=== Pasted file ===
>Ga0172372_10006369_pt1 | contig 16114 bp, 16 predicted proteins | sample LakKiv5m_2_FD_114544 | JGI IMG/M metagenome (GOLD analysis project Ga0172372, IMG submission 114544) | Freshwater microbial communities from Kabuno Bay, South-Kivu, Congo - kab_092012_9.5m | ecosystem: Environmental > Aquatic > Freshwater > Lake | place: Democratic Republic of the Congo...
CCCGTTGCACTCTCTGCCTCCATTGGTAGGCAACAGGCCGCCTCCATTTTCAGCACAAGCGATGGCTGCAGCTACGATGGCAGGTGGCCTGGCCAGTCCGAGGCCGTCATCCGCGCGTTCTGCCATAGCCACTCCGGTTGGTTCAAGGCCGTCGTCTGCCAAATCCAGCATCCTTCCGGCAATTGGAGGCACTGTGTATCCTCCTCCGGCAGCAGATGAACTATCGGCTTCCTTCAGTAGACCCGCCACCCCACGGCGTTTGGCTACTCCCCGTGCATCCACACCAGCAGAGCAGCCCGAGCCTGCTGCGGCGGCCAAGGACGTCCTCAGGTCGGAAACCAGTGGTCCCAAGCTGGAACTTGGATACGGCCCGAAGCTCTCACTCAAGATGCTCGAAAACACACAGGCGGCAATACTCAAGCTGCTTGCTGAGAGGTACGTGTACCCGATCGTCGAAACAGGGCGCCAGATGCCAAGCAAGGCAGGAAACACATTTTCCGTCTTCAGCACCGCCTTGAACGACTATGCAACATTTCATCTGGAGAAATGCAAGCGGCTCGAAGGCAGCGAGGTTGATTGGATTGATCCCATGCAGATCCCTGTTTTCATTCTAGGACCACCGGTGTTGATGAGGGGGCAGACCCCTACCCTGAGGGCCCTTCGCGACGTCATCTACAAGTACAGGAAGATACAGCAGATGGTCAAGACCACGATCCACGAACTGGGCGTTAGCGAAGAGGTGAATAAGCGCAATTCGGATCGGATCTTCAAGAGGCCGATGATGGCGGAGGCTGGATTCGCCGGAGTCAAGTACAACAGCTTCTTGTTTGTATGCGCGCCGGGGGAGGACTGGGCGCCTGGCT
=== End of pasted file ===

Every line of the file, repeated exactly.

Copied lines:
>Ga0172372_10006369_pt1 | contig 16114 bp, 16 predicted proteins | sample LakKiv5m_2_FD_114544 | JGI IMG/M metagenome (GOLD analysis project Ga0172372, IMG submission 114544) | Freshwater microbial communities from Kabuno Bay, South-Kivu, Congo - kab_092012_9.5m | ecosystem: Environmental > Aquatic > Freshwater > Lake | place: Democratic Republic of the Congo...
CCCGTTGCACTCTCTGCCTCCATTGGTAGGCAACAGGCCGCCTCCATTTTCAGCACAAGCGATGGCTGCAGCTACGATGGCAGGTGGCCTGGCCAGTCCGAGGCCGTCATCCGCGCGTTCTGCCATAGCCACTCCGGTTGGTTCAAGGCCGTCGTCTGCCAAATCCAGCATCCTTCCGGCAATTGGAGGCACTGTGTATCCTCCTCCGGCAGCAGATGAACTATCGGCTTCCTTCAGTAGACCCGCCACCCCACGGCGTTTGGCTACTCCCCGTGCATCCACACCAGCAGAGCAGCCCGAGCCTGCTGCGGCGGCCAAGGACGTCCTCAGGTCGGAAACCAGTGGTCCCAAGCTGGAACTTGGATACGGCCCGAAGCTCTCACTCAAGATGCTCGAAAACACACAGGCGGCAATACTCAAGCTGCTTGCTGAGAGGTACGTGTACCCGATCGTCGAAACAGGGCGCCAGATGCCAAGCAAGGCAGGAAACACATTTTCCGTCTTCAGCACCGCCTTGAACGACTATGCAACATTTCATCTGGAGAAATGCAAGCGGCTCGAAGGCAGCGAGGTTGATTGGATTGATCCCATGCAGATCCCTGTTTTCATTCTAGGACCACCGGTGTTGATGAGGGGGCAGACCCCTACCCTGAGGGCCCTTCGCGACGTCATCTACAAGTACAGGAAGATACAGCAGATGGTCAAGACCACGATCCACGAACTGGGCGTTAGCGAAGAGGTGAATAAGCGCAATTCGGATCGGATCTTCAAGAGGCCGATGATGGCGGAGGCTGGATTCGCCGGAGTCAAGTACAACAGCTTCTTGTTTGTATGCGCGCCGGGGGAGGACTGGGCGCCTGGCT